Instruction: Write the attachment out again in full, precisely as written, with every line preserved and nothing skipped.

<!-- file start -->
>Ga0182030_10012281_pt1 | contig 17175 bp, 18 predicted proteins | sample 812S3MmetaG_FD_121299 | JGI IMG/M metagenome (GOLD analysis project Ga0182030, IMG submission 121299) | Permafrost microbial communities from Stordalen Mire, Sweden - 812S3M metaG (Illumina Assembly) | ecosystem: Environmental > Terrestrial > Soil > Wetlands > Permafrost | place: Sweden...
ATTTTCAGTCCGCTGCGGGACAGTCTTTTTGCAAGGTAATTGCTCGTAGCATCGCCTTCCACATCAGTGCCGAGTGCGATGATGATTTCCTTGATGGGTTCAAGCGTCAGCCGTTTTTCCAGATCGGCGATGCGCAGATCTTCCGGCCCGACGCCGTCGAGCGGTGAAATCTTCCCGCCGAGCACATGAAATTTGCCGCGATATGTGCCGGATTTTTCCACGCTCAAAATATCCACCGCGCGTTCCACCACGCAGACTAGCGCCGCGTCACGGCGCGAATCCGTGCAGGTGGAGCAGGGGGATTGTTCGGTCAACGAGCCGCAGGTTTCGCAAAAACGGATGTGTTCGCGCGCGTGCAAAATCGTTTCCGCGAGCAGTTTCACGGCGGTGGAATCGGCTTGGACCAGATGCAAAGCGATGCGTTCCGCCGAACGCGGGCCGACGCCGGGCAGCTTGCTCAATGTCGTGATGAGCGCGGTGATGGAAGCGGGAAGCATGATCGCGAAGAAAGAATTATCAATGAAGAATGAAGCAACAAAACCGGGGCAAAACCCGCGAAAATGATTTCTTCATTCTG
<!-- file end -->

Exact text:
>Ga0182030_10012281_pt1 | contig 17175 bp, 18 predicted proteins | sample 812S3MmetaG_FD_121299 | JGI IMG/M metagenome (GOLD analysis project Ga0182030, IMG submission 121299) | Permafrost microbial communities from Stordalen Mire, Sweden - 812S3M metaG (Illumina Assembly) | ecosystem: Environmental > Terrestrial > Soil > Wetlands > Permafrost | place: Sweden...
ATTTTCAGTCCGCTGCGGGACAGTCTTTTTGCAAGGTAATTGCTCGTAGCATCGCCTTCCACATCAGTGCCGAGTGCGATGATGATTTCCTTGATGGGTTCAAGCGTCAGCCGTTTTTCCAGATCGGCGATGCGCAGATCTTCCGGCCCGACGCCGTCGAGCGGTGAAATCTTCCCGCCGAGCACATGAAATTTGCCGCGATATGTGCCGGATTTTTCCACGCTCAAAATATCCACCGCGCGTTCCACCACGCAGACTAGCGCCGCGTCACGGCGCGAATCCGTGCAGGTGGAGCAGGGGGATTGTTCGGTCAACGAGCCGCAGGTTTCGCAAAAACGGATGTGTTCGCGCGCGTGCAAAATCGTTTCCGCGAGCAGTTTCACGGCGGTGGAATCGGCTTGGACCAGATGCAAAGCGATGCGTTCCGCCGAACGCGGGCCGACGCCGGGCAGCTTGCTCAATGTCGTGATGAGCGCGGTGATGGAAGCGGGAAGCATGATCGCGAAGAAAGAATTATCAATGAAGAATGAAGCAACAAAACCGGGGCAAAACCCGCGAAAATGATTTCTTCATTCTG